The Affinity Bridge sets some derring-do and a Sherlock Holmes-ish mystery in an alternate history where England had much more sophisticated technology under the Victoria’s reign (some of the tech, in fact, extends Victoria’s lifespan farther into the 20th century). Sometimes it seems like Mann is juggling a few too many plot threads — a zombie plague, clockwork airship pilots, and a serial killer who resembles a ghostly glowing bobby all figure — but ultimately the elements tie together satisfactorily.
I found The Affinity Bridge not un-entertaining, and although the reveal in the epilogue wasn’t too much of a surprise, it suggests a multi-novel story arc that I’m curious to see how Mann evolves. So I may read more. (The Affinity Bridge resolves as a stand-alone novel, but it is unambiguously the first of a series.)
On the minus side, Mann’s characters are flat and cartoonish. I had suspension-of-disbelief problems several times, most notably with iron as a structural element in lighter-than-air vessels and Mann’s depiction of the physics of railway carriages. Mann seems to struggle both with the rhythm of the prose and the blocking of action sequences (I assumed it was his first novel, but it’s not, so perhaps he is still seeking the right balance of faux-Victoriana and modern prose construction). I was less bothered by this when I started envisioning the fisticuffs shot in the clunky and often unintentionally humorous style of Tom Baker-era Doctor Who. A typical sample:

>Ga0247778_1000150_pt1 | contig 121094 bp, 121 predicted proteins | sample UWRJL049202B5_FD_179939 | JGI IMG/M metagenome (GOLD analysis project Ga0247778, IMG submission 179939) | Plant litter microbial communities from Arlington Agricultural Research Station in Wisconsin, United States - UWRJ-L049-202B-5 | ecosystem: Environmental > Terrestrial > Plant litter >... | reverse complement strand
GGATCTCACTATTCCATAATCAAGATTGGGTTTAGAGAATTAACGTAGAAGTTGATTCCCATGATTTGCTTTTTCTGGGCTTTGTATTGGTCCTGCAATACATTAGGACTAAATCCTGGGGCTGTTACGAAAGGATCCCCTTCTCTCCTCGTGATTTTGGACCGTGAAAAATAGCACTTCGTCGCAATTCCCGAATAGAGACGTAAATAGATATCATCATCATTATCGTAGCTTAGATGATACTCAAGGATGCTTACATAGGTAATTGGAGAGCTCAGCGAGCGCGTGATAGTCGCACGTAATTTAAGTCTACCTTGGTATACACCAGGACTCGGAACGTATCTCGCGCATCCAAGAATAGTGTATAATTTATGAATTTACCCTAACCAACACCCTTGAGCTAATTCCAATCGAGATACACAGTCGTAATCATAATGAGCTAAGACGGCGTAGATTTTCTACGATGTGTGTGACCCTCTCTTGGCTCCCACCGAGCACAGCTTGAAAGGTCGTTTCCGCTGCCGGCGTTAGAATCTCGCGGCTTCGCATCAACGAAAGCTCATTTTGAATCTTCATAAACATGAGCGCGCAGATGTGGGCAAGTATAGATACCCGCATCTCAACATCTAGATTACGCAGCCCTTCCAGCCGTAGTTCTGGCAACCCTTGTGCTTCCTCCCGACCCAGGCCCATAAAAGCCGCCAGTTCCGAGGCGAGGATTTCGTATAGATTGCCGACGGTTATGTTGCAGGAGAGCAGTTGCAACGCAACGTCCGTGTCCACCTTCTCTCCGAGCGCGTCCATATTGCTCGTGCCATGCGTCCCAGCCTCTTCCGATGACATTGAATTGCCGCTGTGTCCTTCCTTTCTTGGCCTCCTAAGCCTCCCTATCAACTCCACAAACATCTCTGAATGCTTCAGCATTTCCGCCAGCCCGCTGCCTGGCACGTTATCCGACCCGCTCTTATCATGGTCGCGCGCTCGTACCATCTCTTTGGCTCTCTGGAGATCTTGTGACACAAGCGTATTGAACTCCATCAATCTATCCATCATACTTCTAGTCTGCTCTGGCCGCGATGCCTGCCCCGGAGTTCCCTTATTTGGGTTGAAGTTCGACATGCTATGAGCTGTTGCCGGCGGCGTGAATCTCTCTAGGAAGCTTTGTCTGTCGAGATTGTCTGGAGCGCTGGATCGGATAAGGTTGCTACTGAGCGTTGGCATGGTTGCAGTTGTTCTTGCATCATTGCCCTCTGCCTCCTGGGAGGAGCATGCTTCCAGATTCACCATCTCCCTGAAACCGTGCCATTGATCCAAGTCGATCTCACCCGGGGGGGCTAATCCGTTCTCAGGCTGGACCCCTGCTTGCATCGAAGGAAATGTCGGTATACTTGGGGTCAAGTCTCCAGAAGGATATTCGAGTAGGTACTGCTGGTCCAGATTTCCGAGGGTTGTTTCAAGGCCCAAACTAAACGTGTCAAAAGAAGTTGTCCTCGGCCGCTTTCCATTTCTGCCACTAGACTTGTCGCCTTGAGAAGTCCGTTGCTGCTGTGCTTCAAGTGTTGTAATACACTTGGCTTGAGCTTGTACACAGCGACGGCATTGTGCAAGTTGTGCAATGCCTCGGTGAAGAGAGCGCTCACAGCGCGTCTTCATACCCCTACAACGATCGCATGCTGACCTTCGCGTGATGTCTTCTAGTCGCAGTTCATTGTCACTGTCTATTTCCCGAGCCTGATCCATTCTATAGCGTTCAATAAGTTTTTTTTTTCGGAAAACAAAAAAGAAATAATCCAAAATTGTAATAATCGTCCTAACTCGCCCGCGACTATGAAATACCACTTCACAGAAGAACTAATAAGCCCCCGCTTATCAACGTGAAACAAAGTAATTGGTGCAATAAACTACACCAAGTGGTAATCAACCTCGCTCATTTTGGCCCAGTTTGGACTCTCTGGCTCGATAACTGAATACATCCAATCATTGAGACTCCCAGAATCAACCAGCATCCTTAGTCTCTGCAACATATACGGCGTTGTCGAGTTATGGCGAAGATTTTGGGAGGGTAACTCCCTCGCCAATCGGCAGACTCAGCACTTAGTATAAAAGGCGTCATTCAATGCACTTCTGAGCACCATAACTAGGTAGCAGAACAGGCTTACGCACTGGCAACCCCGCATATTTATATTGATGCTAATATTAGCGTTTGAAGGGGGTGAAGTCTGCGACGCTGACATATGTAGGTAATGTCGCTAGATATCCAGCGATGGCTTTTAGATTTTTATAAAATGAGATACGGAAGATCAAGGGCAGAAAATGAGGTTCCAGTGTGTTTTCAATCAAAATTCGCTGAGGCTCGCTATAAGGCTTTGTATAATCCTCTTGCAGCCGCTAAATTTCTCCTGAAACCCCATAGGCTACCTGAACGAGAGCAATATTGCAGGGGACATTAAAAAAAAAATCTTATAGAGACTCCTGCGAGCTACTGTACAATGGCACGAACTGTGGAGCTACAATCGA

[The other man] got to his feet, careful to keep his pilot’s chair safely between the two of them. He smiled slyly. “Indeed we do.” He lashed out as he spoke, sending his fist flying toward Newbury’s face. Newbury ducked quickly out of the way, feeling the fist brush his cheek, ever-so-narrowly missing its target. He thrashed back at the other man, connecting hard with his sternum and causing him to stagger backwards, banging against the control panel. It wasn’t a graceful move, but it was certainly functional.
needs more demons? not as such, but a little more care in the writing would not have been amiss.